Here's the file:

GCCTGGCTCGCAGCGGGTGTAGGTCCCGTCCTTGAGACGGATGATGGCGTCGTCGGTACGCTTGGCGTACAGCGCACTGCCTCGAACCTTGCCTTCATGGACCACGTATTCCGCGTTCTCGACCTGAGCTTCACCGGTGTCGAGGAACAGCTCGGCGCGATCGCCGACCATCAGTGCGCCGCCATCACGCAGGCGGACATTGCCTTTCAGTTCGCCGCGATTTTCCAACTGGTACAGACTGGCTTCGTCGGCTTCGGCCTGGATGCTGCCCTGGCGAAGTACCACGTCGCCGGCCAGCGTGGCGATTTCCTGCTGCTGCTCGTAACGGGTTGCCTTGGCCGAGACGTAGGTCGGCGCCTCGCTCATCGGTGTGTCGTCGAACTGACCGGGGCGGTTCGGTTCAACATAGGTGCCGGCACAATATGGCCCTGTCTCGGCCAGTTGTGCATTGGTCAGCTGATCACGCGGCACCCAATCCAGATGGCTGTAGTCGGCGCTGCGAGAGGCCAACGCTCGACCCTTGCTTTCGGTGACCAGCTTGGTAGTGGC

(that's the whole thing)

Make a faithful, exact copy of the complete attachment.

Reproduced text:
GCCTGGCTCGCAGCGGGTGTAGGTCCCGTCCTTGAGACGGATGATGGCGTCGTCGGTACGCTTGGCGTACAGCGCACTGCCTCGAACCTTGCCTTCATGGACCACGTATTCCGCGTTCTCGACCTGAGCTTCACCGGTGTCGAGGAACAGCTCGGCGCGATCGCCGACCATCAGTGCGCCGCCATCACGCAGGCGGACATTGCCTTTCAGTTCGCCGCGATTTTCCAACTGGTACAGACTGGCTTCGTCGGCTTCGGCCTGGATGCTGCCCTGGCGAAGTACCACGTCGCCGGCCAGCGTGGCGATTTCCTGCTGCTGCTCGTAACGGGTTGCCTTGGCCGAGACGTAGGTCGGCGCCTCGCTCATCGGTGTGTCGTCGAACTGACCGGGGCGGTTCGGTTCAACATAGGTGCCGGCACAATATGGCCCTGTCTCGGCCAGTTGTGCATTGGTCAGCTGATCACGCGGCACCCAATCCAGATGGCTGTAGTCGGCGCTGCGAGAGGCCAACGCTCGACCCTTGCTTTCGGTGACCAGCTTGGTAGTGGC